Thurmond Lake remains open and safe after sewage spill; only small area impacted

Published July 18, 2018

SAVANNAH, Ga. – Swim beaches, boat ramps, campgrounds and other recreation areas at Thurmond Lake remain open and safe today after a sewage spill in McCormick County contaminated a small area of water and shoreline Monday.


County officials estimate about 90,000 gallons of sewage spilled from a pipeline around the Little River Bridge on Highway 378. Some of the sewage reached into Thurmond Lake, impacting approximately 2 miles of shoreline out of the 1,200 miles of shoreline around the reservoir.


“Even if all 90,000 gallons of sewage entered the water, that amounts to 0.000016 percent of the estimated 563 billion (with a “b”) gallons of water in the reservoir,” Scott Hyatt, Thurmond Project Manager, said. “The spillage only affected a small area.”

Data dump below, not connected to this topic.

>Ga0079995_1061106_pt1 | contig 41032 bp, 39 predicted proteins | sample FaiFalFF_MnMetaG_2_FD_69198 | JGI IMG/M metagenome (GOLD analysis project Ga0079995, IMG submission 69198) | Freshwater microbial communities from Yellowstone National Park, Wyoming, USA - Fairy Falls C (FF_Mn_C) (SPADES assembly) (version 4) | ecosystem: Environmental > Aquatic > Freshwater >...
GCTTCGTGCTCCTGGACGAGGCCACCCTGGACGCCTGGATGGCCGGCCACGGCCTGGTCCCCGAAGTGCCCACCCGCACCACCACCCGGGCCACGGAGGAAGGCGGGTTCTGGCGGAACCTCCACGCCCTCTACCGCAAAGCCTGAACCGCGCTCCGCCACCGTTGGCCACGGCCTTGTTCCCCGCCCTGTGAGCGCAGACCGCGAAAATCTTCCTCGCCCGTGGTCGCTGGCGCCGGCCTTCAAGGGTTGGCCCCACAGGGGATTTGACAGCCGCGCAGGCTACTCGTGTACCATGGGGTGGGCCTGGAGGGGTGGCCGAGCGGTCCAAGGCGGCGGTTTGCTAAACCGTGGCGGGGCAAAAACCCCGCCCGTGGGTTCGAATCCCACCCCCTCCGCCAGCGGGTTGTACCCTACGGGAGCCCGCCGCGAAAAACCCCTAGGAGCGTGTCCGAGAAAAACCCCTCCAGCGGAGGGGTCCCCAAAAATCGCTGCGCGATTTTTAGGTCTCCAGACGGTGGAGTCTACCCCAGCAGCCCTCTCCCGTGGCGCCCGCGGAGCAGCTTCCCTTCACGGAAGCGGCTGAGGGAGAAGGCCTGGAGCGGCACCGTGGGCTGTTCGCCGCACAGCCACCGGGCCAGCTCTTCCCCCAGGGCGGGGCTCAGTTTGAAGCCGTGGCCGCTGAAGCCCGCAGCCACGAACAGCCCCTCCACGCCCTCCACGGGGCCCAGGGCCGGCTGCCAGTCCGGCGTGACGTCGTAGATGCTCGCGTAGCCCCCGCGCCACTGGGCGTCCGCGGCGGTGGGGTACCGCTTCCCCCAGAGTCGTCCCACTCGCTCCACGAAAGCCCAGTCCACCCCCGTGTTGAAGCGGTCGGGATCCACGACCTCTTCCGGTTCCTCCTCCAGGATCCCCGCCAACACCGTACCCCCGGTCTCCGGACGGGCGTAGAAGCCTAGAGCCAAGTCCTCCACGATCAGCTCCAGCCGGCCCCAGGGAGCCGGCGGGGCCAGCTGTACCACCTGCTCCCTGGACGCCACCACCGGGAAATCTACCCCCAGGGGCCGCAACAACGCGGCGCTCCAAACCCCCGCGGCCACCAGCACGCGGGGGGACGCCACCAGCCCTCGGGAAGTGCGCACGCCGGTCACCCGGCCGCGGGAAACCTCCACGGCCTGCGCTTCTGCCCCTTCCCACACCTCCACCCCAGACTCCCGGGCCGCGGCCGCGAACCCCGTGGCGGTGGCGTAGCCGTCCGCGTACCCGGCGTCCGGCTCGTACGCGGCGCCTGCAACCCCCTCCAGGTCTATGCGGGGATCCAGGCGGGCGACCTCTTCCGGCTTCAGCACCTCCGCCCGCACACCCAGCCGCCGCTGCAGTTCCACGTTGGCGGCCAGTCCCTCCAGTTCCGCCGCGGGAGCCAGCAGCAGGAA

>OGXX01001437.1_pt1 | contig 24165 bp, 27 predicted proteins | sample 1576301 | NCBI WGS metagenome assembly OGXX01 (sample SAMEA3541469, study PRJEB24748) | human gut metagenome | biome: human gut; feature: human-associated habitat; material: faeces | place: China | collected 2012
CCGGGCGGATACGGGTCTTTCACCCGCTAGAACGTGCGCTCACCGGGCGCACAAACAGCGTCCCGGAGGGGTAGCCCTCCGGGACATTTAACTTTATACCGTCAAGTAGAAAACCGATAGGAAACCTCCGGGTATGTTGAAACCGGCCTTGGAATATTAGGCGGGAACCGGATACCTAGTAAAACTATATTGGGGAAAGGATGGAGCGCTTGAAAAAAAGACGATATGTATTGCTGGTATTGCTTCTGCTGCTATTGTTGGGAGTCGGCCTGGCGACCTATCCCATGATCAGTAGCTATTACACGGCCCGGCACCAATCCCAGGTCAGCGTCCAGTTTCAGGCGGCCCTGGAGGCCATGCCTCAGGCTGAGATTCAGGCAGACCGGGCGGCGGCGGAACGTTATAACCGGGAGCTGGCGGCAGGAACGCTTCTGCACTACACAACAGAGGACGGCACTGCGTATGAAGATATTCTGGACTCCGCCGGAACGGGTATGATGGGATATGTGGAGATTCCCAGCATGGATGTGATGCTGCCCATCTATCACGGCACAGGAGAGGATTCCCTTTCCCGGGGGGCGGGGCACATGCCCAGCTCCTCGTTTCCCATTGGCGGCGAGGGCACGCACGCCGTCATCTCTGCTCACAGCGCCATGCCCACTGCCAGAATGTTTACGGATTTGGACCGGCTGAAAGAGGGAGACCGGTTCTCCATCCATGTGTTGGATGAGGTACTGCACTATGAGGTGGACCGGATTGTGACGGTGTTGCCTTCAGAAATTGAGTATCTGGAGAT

Officials at Thurmond Lake routinely monitor water quality at its swim beaches. They conducted a water check after the spill – a check previously scheduled. They await the results of the tests. Some of the beaches are on the Georgia side of the reservoir which is not impacted by the spill. Corps-operated swim beaches on the South Carolina side of the reservoir are miles away from spill. Residents in the immediate area of the spill should heed the advice of the South Carolina Department of Health and Environmental Control and local authorities on use of the reservoir near their homes.


“Visitors to the vast majority of Thurmond Lake do not need to change their recreation plans due to the impacts to this small area,” Hyatt said. “Media reports that state officials closed Thurmond Lake to swimming are exaggerated.”


The U.S. Army Corps of Engineers owns and operates J. Strom Thurmond Dam and Lake, the largest manmade reservoir east of the Mississippi River.




Billy Birdwell, Senior Public Affairs Specialist
912-677-6039 (cell)

Release no. 18-030